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Combustion
by Sara Eliza Johnson


If a human body has two-hundred-and-six bones
and thirty trillion cells, and each cell
has one hundred trillion atoms, if the spine
has thirty-three vertebrae—
if each atom
has a shadow—then the lilacs across the yard
are nebulae beginning to star.
If the fruit flies that settle on the orange
on the table rise
like the photons
from a bomb fire miles away,
my thoughts at the moment of explosion
are nails suspended
in a jar of honey.
I peel the orange
for you, spread the honey on your toast.
When our skin touches
our atoms touch, their shadows
merging into a shadow galaxy.
And if echoes are shadows
of sounds, if each hexagonal cell in the body
is a dark pool of jelly,
if within each cell
drones another cell—
The moment the bomb explodes
the man's spine bends like its shadow
across the road.
The moment he loses his hearing
I think you are calling me
from across the house
because my ears start to ring.
From the kitchen window
I see the lilacs crackling like static
as if erasing, teleporting,
thousands of bees rising from the blossoms:
tiny flames in the sun.
I lick the knife   
and the honey pierces my tongue:
a nail made of light.
My body is wrapped in honey. When I step outside
I become fire.

typing prompt

We don't normally associate love with science.Long ago, it was thought that love was centered in the heart, and that misconception still holds a place in our culture - just take a look around you when Valentine's day approaches. Later, we found that the emotions of love were centered in the brain and involved chemical reactions in our bodies.

In Sara Eliza Johnson's poem, "Combustion", we begin with the science of the body that we can enumerate.

If a human body has two-hundred-and-six bones
and thirty trillion cells, and each cell
has one hundred trillion atoms, if the spine
has thirty-three vertebrae—

When I read articles about scientists studying love, it always seems so cold and dry. For example, when researchers measured hormone levels in young people who reported recently falling in love, they found "that the lovers had higher levels of the stress hormone cortisol than people who hadn't lately been bitten by the love bug. They also found that the men who were in love had less testosterone than their single counterparts, and the women in love had more. The researchers speculated that falling in love may reduce some of the differences between the sexes, making men softer and women more aggressive."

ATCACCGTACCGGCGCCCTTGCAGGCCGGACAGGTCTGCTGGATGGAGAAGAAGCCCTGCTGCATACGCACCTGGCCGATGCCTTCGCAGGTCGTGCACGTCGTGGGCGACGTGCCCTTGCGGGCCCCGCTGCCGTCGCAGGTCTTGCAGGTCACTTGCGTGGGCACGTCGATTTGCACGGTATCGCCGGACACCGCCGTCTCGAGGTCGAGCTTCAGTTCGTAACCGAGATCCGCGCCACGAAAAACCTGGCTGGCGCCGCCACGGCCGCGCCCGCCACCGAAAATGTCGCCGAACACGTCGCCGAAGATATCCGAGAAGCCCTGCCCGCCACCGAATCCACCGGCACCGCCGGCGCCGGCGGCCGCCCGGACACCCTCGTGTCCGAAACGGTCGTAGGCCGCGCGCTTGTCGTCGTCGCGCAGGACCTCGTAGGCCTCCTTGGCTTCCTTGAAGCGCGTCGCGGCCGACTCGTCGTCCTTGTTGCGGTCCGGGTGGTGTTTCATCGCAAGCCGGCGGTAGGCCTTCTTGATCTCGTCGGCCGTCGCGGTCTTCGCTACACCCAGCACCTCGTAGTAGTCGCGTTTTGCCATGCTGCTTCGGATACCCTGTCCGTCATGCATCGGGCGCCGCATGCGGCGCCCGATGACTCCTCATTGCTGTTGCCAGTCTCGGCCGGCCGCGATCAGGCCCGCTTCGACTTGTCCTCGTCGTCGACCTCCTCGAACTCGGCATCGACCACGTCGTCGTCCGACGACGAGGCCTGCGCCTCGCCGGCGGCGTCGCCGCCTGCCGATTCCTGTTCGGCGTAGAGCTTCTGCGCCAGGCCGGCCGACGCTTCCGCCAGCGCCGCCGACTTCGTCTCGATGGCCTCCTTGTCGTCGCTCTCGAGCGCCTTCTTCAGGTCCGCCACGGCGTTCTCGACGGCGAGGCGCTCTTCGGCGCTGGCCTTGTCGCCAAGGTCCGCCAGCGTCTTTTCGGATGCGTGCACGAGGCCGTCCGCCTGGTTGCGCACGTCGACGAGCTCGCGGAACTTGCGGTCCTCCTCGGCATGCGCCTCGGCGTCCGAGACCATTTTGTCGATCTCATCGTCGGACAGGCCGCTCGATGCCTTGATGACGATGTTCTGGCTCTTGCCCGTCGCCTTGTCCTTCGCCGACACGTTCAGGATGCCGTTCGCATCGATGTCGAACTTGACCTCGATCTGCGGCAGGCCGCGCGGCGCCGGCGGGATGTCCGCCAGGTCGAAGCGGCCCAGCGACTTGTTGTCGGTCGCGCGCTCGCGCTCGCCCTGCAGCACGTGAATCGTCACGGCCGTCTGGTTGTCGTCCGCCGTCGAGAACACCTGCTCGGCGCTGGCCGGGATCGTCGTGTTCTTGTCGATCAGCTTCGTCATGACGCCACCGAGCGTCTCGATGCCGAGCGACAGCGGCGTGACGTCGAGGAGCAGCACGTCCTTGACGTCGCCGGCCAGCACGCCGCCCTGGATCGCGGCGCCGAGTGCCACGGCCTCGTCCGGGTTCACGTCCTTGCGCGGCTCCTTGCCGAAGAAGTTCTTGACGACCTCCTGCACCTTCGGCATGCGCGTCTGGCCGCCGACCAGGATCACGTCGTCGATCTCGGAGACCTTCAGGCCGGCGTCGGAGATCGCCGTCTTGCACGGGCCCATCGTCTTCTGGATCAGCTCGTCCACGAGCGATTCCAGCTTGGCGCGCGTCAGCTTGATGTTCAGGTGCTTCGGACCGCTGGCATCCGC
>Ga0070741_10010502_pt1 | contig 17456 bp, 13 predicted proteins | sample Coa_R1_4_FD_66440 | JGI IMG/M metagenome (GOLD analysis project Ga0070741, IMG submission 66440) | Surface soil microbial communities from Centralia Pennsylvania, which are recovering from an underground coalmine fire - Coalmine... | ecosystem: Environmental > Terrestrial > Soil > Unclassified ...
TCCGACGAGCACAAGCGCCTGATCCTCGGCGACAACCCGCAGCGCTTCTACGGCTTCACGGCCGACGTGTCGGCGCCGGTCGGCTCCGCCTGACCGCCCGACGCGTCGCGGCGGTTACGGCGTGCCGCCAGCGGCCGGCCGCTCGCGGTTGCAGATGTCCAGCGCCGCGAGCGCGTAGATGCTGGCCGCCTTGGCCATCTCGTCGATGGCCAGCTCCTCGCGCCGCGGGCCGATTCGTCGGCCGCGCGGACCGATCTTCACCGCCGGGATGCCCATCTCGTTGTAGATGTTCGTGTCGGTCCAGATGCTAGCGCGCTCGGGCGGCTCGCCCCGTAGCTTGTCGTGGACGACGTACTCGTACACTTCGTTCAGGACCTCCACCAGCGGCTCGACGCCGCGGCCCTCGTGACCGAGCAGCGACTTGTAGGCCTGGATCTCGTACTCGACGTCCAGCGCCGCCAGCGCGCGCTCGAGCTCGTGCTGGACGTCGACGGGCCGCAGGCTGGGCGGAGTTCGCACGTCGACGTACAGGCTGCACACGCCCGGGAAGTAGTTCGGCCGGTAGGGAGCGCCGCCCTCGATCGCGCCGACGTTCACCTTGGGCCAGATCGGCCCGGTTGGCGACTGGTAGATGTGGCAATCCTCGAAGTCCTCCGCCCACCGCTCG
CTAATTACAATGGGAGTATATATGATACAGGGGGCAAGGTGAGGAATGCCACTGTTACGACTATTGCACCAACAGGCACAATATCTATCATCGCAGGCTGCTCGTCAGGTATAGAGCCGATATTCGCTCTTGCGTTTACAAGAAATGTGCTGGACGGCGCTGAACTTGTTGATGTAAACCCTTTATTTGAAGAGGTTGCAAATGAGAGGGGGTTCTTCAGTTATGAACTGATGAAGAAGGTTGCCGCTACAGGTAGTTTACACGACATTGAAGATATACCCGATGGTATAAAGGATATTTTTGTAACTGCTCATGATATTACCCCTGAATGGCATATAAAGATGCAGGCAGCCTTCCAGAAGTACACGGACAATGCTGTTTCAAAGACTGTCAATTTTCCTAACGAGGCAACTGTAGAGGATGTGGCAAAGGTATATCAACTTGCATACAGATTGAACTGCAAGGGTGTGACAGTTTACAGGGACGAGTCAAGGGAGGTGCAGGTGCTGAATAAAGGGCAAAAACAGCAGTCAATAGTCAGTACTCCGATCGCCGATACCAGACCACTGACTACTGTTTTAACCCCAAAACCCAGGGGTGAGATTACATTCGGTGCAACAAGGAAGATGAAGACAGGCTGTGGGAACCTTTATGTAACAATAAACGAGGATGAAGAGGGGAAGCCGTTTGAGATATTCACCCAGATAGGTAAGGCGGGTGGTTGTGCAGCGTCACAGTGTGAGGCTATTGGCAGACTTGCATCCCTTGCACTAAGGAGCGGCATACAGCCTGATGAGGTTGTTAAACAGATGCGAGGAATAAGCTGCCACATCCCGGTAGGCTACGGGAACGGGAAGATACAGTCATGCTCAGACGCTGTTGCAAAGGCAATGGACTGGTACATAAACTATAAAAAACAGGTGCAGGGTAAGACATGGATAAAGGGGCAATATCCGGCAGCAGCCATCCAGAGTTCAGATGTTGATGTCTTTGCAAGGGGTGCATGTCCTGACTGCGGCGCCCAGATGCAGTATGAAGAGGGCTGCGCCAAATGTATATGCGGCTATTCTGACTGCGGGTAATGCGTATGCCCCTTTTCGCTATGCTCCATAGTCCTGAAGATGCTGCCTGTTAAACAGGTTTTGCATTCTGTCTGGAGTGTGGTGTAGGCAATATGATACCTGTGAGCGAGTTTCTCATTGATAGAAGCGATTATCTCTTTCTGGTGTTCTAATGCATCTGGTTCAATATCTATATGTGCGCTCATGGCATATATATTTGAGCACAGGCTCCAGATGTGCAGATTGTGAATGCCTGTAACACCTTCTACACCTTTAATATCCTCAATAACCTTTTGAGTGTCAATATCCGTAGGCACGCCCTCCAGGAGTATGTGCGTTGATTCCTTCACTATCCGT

That last piece of scientific conjecture is the most interesting: falling in love makes us more like each other.

Johnson's poem moves from the facts of the body to the body itself.

When our skin touches
our atoms touch, their shadows
merging into a shadow galaxy.

I don't think you need to read about the neuroscience of love in order to understand that falling in love and being in love does things to our brain and our bodies.  The challenge of this month's prompt is to use the science as a way to understand an aspect of love in a new way

The submission deadline for this prompt is August 31, 2018

POETS ONLINE offers you the opportunity to submit your poetic response to this current prompt. All submissions that address this prompt will be read and considered for posting on this site. Before your first submission, you should read some poems in our archive to get a sense of the types of responses people have had to previous prompts. We will only consider poems that are in response to this current writing prompt.